Monday, April 8, 2013

Days You Just Can't Plan

Lunch with a man who randomly accosted us in the street? Six hours' worth of ataaya (strong sweet traditional tea) at his house afterward and a political discussion? Dinner with his family followed by a Senegalese dance party in his room? Oh and then go with him to the outdoor concert celebrating Senegal's independence that didn't start until about 11pm? Sounds like a day. It was definitely one of those days that you just cannot plan no matter how much you might hope for the unexpected. A group of 6 of us from my program had jumped on a "sept-place" (Peugeot with 7 spots for passengers) that morning bound north for St. Louis. At first we weren't sure if we were gonna make it to our destination as our driver sped out of the "gare" barely avoiding 3 collisions in the first minute of travel. Turns out he knew how to cut traffic lines by driving in all the wrong lanes or creating his own, so we did not get too stuck in traffic trying to leave Dakar.

Our group with Malik, his sister, and the English teacher
The man we met in the street, Malik, was definitely looking for some help in getting his jewelry business going but never asked us for money and his family was very welcoming. He called over a Senegalese English teacher to join in the conversation, and we taught each other tongue-twisters and played question games in Wolof and English quizzing each other. Placed beignet bets on the first women's lutting match shown on TV (lutte= Senegalese traditional wrestling). The fresh air of the concert was welcomed after all the tea-sitting, but with that fresh air came a couple frozen limbs. Turns out St. Louis is FREEZING at night with the coastal winds. Even so, we got to watch a few artists lip sync to prerecorded songs while shaking their dreadlocks all over the stage before we got too cold and retired at midnight to the hotel's huts in which we were spending the night.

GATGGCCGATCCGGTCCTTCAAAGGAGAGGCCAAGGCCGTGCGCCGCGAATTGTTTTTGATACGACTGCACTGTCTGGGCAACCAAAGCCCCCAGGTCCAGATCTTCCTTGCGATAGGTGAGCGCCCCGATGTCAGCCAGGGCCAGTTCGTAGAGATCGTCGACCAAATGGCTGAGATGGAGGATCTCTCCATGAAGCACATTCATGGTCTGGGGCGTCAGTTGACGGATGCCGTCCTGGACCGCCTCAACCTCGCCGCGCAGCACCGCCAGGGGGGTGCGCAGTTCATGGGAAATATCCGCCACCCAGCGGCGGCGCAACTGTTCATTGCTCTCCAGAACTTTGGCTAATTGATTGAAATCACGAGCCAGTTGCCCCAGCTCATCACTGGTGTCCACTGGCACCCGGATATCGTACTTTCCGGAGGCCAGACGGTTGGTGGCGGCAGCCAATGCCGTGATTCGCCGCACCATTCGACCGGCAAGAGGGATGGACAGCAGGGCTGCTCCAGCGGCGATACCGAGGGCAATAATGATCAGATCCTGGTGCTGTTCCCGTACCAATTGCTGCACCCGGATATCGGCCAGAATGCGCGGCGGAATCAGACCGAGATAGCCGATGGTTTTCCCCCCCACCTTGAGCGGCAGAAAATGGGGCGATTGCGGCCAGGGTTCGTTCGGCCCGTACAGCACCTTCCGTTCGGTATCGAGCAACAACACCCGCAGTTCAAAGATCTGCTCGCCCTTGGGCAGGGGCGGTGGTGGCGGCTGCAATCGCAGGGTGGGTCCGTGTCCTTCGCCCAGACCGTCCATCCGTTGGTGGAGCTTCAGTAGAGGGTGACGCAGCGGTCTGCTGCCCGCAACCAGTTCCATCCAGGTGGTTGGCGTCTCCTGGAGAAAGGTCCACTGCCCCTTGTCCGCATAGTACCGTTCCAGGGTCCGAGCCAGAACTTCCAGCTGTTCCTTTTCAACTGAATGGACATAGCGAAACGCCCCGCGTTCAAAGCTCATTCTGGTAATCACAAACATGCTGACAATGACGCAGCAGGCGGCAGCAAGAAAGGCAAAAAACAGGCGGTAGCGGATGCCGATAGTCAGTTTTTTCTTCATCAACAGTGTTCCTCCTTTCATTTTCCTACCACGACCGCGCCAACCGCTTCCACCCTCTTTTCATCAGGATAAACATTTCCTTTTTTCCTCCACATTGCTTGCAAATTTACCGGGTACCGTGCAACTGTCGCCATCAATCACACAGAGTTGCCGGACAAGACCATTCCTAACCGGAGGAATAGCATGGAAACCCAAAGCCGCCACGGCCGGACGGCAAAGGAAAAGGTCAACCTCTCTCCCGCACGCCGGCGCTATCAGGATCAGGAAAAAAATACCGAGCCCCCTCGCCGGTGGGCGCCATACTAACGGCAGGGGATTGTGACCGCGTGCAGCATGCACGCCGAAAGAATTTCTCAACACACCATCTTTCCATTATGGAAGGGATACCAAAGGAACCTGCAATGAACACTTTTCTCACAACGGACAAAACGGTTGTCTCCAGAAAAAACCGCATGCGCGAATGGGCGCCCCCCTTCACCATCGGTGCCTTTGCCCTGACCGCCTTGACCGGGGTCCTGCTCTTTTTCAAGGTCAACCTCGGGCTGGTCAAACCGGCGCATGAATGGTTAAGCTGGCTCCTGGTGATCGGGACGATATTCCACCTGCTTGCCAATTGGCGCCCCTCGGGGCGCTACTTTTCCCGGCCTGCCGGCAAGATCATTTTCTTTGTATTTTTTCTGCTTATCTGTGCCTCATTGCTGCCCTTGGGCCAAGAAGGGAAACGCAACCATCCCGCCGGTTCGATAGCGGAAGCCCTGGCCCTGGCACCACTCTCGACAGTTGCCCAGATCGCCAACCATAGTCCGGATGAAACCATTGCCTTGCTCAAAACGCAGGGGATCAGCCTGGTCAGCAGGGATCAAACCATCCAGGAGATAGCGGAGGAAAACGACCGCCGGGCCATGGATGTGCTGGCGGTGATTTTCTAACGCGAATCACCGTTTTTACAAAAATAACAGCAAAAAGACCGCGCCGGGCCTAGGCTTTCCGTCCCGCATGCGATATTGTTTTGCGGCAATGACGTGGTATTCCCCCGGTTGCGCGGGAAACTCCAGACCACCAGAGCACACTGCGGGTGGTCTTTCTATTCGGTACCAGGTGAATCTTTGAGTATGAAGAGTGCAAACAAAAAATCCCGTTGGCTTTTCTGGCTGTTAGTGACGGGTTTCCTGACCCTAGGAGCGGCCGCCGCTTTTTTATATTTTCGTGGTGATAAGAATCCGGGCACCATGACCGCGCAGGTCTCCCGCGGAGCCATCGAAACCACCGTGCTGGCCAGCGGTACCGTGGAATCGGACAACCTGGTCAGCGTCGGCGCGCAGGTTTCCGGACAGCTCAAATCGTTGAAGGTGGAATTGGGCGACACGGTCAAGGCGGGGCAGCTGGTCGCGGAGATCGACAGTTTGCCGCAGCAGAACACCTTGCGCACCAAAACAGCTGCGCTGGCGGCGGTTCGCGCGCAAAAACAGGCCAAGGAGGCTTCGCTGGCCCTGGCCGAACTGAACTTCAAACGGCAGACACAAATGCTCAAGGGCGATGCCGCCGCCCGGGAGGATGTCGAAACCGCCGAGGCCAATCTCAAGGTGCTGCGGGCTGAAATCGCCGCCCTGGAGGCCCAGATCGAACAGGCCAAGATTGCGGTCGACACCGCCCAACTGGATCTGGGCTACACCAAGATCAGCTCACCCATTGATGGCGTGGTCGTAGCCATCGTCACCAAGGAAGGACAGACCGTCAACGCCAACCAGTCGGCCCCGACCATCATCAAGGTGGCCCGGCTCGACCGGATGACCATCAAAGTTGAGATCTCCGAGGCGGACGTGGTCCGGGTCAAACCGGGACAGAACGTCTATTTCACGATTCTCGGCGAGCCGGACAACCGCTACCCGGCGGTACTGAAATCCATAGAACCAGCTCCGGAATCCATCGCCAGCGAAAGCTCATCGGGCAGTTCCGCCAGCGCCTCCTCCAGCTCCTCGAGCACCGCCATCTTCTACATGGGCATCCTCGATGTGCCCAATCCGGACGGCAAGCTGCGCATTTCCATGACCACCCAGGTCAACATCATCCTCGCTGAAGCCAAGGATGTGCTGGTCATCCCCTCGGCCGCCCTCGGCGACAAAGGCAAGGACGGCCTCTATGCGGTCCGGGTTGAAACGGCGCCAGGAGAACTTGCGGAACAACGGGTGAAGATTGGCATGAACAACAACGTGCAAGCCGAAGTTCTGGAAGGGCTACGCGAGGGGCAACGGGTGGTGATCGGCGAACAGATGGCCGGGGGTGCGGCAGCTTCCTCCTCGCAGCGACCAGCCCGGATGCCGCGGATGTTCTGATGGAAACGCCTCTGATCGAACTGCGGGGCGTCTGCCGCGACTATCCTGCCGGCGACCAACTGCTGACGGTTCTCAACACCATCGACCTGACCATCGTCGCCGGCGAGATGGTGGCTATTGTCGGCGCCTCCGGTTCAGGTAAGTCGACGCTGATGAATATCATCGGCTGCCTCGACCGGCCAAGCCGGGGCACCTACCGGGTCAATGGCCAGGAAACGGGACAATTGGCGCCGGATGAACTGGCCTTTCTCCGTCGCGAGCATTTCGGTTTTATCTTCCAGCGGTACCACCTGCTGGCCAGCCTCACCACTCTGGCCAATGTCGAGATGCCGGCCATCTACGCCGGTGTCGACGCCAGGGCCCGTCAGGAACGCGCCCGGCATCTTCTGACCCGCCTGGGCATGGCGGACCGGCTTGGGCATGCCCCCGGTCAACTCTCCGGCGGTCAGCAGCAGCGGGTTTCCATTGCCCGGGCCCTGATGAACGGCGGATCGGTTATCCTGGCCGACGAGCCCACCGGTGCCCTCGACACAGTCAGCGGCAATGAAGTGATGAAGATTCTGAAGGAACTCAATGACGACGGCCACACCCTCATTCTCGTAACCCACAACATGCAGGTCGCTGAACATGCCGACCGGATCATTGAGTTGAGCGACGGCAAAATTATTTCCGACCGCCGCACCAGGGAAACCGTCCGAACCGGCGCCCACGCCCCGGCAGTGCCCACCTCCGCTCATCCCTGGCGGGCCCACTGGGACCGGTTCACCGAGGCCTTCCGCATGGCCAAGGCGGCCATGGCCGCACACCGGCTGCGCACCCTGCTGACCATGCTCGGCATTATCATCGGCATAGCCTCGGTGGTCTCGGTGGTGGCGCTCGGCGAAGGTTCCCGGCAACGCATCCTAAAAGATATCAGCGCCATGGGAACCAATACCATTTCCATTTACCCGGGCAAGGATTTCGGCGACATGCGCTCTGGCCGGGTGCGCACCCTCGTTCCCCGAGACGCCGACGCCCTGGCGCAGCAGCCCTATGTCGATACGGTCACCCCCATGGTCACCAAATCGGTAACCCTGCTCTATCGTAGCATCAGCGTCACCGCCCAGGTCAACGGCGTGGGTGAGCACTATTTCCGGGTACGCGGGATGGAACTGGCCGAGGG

Pirogues for fishing and transport
The following day was filled with wandering around the island of St. Louis on a self-guided tour-- pretty historical and definitely European architecture. Fueled by street food and "café touba" (kinda like a spice coffee) we saw a lot of the island, surprised by the plethora of unobserved children running around playing, begging, sitting. They had this week off for break, though it really made us think about how young Senegal's population is as a whole. The English practice sentences on the chalkboards of the vacated school we explored were very different from the type you would see in the States. One of the sentences was "Not once did he allow his wives to join the women associations." (Remember that polygamy is perfectly acceptable here.) After running into our friend Malik again, randomly, we decided to go to the rugby tournament we had heard about. This was one of those times when we sat down and thought to ourselves, "what are we doing here again?" The pitch was swarming with young boys, some racing around on broken-off palm fronds (looked like they were playing Quittage), some playing soccer, some being "organized" into rugby teams by a couple of adult men. The stands being empty except for us lasted about 2 minutes, at which point they were flooded with little boys shaking our hands and asking us for "cadeaux" (gifts). The rugby never really happened while we were there, though we saw some form of toss-the-ball-and-tackle-eachother.